Jeffery Loria is a bad owner. He meddles with the team more than he should, he has perpetrated a few of the most notorious firesales in American sports history and he will not even grace an almost entirely taxpayer funded stadium with a winning team.
Recently, on the ESPN: Outside the Lines podcast, Loria was the subject of about 20 minutes of conversation. ESPN's panelists talked about the firesale and the present situation of the Marlins. One of the more interesting bits of information to come from the podcast was, as Michael noted earlier, that Loria says he is "not here to be involved with losing baseball." Given the current state of the Marlins, that is highly ironic.
Jeffery Loria was one of the masterminds behind the 2012 Marlins team full of expensive free-agents, claiming at the time that the Marlins were not here to lose. Then the Marlins won only 69 games on the season and they soon found themselves cleaning shelf of any player with value that was not under team control.
Now the Marlins are 3-11 at the start of the 2013 season after the winter fire sale. Given the circumstances, it is quite hard to imagine that the Marlins and Jeffery Loria are "not here to be involved with losing baseball". At the moment, the Miami Marlins are practically the universal symbol for "losing baseball". Loria stands atop of the organization seemingly just to torment the Miami fanbase.
However, Jeffery Loria does actually want the Miami Marlins to succeed. Like the network TV show ripped form the air after three episodes, the Marlins have not been given a good chance to succeed. It is in Loria's best interest as team owner to make the most money as possible and teams make money when people care about the team and spend money at games and buy jerseys and watch on TV. So far in 2013, the Fox Sports Florida Marlins broadcasts have slipped in ratings, game attendance is near the bottom of the league and I can only imagine how much less merchandise the team is selling. Loria is not making money.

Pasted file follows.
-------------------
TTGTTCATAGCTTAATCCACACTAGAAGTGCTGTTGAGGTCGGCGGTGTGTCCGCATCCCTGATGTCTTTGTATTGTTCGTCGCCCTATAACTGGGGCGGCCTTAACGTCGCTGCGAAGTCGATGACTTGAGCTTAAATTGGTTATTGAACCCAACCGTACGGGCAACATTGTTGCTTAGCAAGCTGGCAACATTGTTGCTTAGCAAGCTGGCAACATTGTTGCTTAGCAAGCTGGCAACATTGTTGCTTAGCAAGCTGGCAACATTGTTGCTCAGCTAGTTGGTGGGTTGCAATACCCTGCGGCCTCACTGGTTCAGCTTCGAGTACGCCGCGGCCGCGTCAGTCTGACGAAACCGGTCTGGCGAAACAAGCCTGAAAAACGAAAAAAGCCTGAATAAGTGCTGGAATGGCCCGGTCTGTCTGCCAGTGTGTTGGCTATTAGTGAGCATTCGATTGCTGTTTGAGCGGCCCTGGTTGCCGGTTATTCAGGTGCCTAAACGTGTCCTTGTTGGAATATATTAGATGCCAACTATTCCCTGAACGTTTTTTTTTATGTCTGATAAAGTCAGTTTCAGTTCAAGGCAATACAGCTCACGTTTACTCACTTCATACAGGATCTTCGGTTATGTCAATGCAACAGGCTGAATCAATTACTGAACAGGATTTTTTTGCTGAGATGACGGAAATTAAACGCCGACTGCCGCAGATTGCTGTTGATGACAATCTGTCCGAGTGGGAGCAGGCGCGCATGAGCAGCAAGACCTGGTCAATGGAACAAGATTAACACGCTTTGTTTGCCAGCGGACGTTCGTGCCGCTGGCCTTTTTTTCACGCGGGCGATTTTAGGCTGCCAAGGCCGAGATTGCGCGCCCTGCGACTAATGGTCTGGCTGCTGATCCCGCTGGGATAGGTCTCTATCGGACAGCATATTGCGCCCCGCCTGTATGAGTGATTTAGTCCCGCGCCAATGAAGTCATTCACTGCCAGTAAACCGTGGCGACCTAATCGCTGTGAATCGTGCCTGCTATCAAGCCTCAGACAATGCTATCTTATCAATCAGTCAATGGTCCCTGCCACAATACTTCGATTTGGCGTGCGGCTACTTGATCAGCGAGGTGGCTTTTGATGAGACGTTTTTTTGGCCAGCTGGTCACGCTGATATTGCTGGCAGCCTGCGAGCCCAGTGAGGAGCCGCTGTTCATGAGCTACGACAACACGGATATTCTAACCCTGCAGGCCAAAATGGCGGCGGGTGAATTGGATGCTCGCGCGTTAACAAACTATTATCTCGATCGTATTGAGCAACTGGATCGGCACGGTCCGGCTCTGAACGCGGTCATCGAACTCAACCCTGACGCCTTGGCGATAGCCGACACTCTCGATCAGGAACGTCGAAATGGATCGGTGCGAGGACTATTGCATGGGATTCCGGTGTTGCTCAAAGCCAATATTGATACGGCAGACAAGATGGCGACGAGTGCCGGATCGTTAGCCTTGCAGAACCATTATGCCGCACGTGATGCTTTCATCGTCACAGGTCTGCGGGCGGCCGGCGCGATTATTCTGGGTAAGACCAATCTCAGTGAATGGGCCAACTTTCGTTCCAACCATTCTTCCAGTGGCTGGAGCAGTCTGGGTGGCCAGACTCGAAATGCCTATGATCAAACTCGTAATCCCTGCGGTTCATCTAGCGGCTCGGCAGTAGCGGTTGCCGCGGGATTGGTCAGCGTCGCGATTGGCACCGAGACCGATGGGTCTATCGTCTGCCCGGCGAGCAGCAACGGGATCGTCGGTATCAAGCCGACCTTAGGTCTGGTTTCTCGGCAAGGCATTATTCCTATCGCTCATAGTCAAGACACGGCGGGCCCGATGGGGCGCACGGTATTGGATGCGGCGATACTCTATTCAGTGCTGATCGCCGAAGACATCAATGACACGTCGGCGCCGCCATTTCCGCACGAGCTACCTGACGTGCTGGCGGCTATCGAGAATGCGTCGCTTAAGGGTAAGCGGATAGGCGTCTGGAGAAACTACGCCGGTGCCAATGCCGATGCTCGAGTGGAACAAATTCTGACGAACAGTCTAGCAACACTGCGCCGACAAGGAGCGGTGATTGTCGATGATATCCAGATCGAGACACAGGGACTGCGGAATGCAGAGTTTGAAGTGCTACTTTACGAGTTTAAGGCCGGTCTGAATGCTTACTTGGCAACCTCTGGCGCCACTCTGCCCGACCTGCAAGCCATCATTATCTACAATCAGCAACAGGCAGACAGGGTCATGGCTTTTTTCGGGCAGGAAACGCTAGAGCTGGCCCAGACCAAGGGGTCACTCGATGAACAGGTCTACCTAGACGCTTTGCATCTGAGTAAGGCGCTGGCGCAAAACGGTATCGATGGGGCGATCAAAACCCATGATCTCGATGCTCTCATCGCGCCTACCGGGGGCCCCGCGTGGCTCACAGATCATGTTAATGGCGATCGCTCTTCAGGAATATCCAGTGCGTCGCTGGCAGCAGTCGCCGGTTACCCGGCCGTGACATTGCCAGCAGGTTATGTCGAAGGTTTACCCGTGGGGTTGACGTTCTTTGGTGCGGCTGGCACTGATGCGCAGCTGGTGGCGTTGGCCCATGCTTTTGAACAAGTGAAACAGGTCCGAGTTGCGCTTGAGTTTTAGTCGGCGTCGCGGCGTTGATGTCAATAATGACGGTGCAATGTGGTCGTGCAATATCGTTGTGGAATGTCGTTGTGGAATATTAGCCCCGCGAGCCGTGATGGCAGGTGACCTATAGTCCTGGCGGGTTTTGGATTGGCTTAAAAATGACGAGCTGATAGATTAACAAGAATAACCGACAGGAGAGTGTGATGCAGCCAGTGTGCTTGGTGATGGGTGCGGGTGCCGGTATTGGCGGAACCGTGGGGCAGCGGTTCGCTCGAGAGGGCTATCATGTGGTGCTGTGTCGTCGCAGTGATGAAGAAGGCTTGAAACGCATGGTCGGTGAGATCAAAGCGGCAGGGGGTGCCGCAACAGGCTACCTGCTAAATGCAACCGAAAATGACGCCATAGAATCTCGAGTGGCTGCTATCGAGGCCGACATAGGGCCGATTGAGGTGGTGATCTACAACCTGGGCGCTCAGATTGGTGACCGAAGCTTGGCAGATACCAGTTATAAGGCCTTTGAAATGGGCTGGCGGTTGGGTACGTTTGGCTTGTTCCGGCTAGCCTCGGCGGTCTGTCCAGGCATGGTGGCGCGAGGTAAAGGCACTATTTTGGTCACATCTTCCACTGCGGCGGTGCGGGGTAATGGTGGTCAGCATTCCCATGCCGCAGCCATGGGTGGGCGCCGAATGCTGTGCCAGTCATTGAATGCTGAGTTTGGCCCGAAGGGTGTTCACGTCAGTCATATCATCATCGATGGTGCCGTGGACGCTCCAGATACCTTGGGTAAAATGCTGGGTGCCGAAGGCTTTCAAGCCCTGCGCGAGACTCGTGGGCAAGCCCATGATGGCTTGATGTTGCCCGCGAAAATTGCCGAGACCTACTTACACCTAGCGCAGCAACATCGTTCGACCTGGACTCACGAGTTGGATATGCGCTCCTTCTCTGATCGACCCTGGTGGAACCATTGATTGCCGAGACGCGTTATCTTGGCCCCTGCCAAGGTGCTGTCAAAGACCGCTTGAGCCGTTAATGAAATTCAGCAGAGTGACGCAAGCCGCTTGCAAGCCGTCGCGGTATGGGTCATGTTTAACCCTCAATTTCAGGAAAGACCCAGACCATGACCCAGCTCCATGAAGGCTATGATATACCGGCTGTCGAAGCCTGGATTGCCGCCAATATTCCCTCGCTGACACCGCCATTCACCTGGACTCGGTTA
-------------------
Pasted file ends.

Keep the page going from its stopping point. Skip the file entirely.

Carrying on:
It is, for that reason, that I find it hard to question Jeffery Loria when he says that he is "not here to be involved with losing baseball". He has every reason to want winning baseball, he just doesn't know how to have a winner. The way I see it, what is preventing the Marlins from having a winning team deal is Jeffery Loria's impatience.
Since the Marlins' last winning season in 2009, the only thing that hasn't changed with the
Florida Miami Marlins has been the Front Office. The Marlins have had five different managers and only two players from the 2009 team (Rickey Nolasco and Chris Coghlan) are still on the roster. This sort of turnover is absurdly high for a sports franchise and it makes it nearly impossible for casual fans, or even season ticket holders to grow attached to what they see on the field. Aside from a few moves made solely to cut payroll, it can be assumed that every other move was made in the interest of building a winning team. Loria and the Marlins' front office staff keep sending players out of the organization hoping to hit upon some random combination of players that wins the world series.
Jeffery Loria might honestly think that his transactions will help the Marlins win games. I believe he takes the "not here to be involved with losing baseball" philosophy to the extreme. At the first sign of losing baseball, Loria goes for the complete roster overhaul in the hopes that the Marlins may win in the future because (obviously) if a set of players loses games once, they'll never have a winning season or win the World Series. Even before you even address the "fiduciary duty" that Jeffery Loria might have to the city of Miami or to the fans of his baseball team, you get a rash owner acting against the best interest of a franchise. Sometimes nothing is the best thing an owner can do. Unfortunately, Loria lacks the patience to do nothing.